• Comedy films (the genre most likely to include LGBTQ characters) continued to include out-and-out defamatory portrayals of LGBTQ people. The jokes around these characters relied on gay panic and defamatory stereotypes for cheap laughs. Dirty Grandpa and Central Intelligence were two of the most egregious offenders, and the non-inclusive films The Brothers Grimsby and Ride Along 2 also included offensive humor based in the idea that two men touching each other is inherently strange. Comedy can be a powerful tool in challenging existing norms, but when crafted without thought, these jokes have the opposite effect by signaling that anti-LGBTQ attitudes are acceptable. Creators need to learn that appealing to one audience does not have to mean insulting other audiences.
  • The racial diversity of LGBTQ characters remains a problem in all forms of media, but mainstream film is particularly dismal after a five-percentage point drop in LGBTQ characters of color. This is the second straight year with a significant decrease of LGBTQ characters of color; our previous report found a near seven-percentage point drop in 2015 films from the year before. Successful and critically acclaimed films that include central LGBTQ characters of color like Moonlight, Star Trek Beyond, Pariah, and Lilting should send a message that there is an audience and a hunger for these stories. Creators need to reflect the full diversity of our community, and tell those stories through the eyes of more than one character that allows for new and unique stories that audiences have not yet seen.
  • Hollywood film most notably falls behind other forms of media in its portrayal – or lack thereof – of transgender characters. For the second year, GLAAD found one trans-inclusive mainstream film and, again, the character existed solely as a punchline. Paramount’s Zoolander 2 included Benedict Cumberbatch as All, a cartoonish portrayal of someone who is non-binary, who only exists to mock people who don’t perform traditional gender roles as strange and “other.” Several other mainstream films, which did not have transgender characters, nevertheless included so-called humor rooted in trans panic. There was one film from the smaller subsidiary studios, Fox Searchlight’s Absolutely Fabulous: The Movie, which included transgender characters. Again, the character’s identities were treated as punchlines and one was a last minute reveal. Filmmakers should question what they are really communicating to audiences when they use thoughtless “humor” targeting an already marginalized community.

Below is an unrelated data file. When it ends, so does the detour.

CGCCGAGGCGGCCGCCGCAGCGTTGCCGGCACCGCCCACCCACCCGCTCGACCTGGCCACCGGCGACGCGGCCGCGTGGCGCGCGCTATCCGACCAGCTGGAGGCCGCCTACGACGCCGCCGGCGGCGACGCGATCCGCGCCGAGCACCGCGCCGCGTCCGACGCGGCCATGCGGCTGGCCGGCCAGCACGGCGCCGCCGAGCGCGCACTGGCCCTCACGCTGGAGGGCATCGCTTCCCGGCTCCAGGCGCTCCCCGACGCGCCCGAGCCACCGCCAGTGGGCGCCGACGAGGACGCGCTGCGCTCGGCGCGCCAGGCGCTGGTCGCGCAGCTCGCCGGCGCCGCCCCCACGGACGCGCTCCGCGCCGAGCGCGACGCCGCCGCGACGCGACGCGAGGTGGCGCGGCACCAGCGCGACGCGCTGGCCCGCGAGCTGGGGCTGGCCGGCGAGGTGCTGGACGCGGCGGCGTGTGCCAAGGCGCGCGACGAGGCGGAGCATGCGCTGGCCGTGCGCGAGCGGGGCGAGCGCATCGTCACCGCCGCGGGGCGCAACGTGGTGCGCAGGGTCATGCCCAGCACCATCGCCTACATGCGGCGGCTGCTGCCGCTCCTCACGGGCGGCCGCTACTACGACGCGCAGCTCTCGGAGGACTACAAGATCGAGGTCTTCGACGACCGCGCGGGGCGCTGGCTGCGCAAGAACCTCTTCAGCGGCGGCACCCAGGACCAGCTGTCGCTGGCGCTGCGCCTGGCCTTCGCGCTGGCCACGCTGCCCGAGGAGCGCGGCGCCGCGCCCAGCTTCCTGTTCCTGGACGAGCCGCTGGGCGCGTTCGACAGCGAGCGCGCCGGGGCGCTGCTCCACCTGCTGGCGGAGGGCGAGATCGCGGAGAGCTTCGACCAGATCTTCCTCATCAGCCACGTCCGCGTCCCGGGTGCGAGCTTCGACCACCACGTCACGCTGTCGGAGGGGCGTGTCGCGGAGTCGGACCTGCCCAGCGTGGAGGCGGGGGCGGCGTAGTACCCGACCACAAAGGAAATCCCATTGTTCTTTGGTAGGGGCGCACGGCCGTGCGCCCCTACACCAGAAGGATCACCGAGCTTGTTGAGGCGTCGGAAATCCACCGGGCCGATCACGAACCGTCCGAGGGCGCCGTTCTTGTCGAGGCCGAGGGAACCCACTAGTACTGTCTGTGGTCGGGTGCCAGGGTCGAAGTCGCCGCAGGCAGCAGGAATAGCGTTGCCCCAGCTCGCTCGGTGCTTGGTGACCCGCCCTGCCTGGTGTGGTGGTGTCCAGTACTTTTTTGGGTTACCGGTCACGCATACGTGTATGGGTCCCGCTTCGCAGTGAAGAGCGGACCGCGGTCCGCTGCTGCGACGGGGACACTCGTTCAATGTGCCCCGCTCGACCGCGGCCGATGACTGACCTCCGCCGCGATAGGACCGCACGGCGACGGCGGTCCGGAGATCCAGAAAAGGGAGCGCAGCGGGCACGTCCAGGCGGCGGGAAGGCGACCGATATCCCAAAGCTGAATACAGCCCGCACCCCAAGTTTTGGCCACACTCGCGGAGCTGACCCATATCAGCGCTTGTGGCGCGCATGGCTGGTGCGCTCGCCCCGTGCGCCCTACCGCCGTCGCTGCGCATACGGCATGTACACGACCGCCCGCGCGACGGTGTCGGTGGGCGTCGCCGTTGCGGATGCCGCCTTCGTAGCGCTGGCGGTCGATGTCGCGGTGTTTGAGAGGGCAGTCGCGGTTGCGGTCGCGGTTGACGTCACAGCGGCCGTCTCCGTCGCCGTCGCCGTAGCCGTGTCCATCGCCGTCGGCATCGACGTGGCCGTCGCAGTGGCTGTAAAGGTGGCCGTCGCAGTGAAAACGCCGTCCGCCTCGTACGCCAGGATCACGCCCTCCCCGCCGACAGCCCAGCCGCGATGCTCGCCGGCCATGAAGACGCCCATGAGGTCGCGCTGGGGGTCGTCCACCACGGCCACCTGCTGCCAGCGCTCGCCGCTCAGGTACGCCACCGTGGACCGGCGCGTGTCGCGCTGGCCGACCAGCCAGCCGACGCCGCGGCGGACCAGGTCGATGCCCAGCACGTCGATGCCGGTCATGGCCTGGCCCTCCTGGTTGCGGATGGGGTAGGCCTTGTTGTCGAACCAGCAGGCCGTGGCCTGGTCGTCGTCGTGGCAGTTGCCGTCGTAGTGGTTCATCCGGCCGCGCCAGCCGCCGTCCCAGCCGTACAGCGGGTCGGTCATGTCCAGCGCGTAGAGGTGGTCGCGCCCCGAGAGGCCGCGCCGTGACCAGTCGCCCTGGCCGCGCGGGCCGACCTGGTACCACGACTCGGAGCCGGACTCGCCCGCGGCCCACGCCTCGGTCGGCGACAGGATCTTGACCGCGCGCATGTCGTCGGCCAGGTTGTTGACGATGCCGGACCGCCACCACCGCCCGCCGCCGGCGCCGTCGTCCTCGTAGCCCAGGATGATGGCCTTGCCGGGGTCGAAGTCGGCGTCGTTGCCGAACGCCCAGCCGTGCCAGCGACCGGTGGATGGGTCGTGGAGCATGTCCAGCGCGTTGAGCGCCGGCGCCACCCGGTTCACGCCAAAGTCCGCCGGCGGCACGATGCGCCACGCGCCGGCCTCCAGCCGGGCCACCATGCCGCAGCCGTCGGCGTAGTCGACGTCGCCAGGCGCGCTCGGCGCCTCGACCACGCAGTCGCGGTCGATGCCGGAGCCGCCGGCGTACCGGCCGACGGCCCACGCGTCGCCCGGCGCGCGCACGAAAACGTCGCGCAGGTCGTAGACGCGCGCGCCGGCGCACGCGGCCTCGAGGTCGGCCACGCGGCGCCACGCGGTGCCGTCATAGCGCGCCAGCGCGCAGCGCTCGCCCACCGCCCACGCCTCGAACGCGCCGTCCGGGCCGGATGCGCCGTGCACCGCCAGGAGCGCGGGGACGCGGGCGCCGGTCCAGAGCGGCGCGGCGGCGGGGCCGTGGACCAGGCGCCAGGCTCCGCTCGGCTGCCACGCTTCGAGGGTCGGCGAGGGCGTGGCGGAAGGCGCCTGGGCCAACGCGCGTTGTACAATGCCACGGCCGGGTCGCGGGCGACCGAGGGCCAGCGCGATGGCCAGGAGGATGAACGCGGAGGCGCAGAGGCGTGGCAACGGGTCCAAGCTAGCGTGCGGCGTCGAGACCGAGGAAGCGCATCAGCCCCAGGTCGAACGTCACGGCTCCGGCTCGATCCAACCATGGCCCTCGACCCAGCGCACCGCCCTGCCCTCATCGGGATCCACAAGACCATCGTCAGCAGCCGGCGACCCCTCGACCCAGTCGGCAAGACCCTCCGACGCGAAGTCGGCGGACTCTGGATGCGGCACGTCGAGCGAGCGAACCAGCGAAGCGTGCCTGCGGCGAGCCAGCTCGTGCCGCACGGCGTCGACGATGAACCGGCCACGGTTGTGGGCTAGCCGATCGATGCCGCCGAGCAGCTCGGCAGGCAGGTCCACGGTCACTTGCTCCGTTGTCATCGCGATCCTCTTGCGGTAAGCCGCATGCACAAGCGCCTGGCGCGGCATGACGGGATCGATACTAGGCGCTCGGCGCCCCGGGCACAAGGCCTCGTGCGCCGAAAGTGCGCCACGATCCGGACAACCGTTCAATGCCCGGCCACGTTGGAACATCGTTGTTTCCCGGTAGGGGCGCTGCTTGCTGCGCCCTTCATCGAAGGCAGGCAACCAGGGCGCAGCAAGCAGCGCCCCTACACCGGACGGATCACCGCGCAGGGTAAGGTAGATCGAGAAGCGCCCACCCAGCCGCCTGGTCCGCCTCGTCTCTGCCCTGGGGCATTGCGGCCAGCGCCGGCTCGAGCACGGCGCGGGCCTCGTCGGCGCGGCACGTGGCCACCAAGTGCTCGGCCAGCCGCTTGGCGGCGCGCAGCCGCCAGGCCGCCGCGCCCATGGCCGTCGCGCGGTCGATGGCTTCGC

In 2012, GLAAD introduced the "Vito Russo Test", a set of criteria analyzing how LGBTQ characters are situated within a narrative, in the first SRI and continues to judge films by these simple guidelines. Named after GLAAD co-founder and celebrated film historian Vito Russo, and partly inspired by the “Bechdel Test," these criteria represent a minimum standard GLAAD would like to see a greater number of mainstream Hollywood films reach in the future.

The Vito Russo Test criteria:

  1. The film contains a character that is identifiably lesbian, gay, bisexual, and/or transgender (LGBT).
  2. That character must not be solely or predominantly defined by their sexual orientation or gender identity (i.e. the character is comprised of the same sort of unique character traits commonly used to differentiate straight characters from one another).
  3. The LGBTQ character must be tied into the plot in such a way that their removal would have a significant effect. Meaning they are not there to simply provide colorful commentary, paint urban authenticity, or (perhaps most commonly) set up a punchline. The character should matter.

Only nine of the 23 (39%) major studio films that featured an LGBTQ character passed the Vito Russo Test in 2016. This is a slight increase from 36% in 2015 (the lowest percentage in the study’s history), but still lower than 2014 (55%), 2013 (41%), and 2012 (43%). However, as several of the films tracked prove, passing this test in no way guarantees that a film is not problematic or offensive in its portrayal of LGBTQ people.

In 2015, GLAAD debuted a video titled "Hollywood Must Do Better" that highlighted a bevy of anti-LGBT moments in Hollywood films over the last five years.

With this annual report, GLAAD will continue to track the industry’s progress. To view and download the report, click here.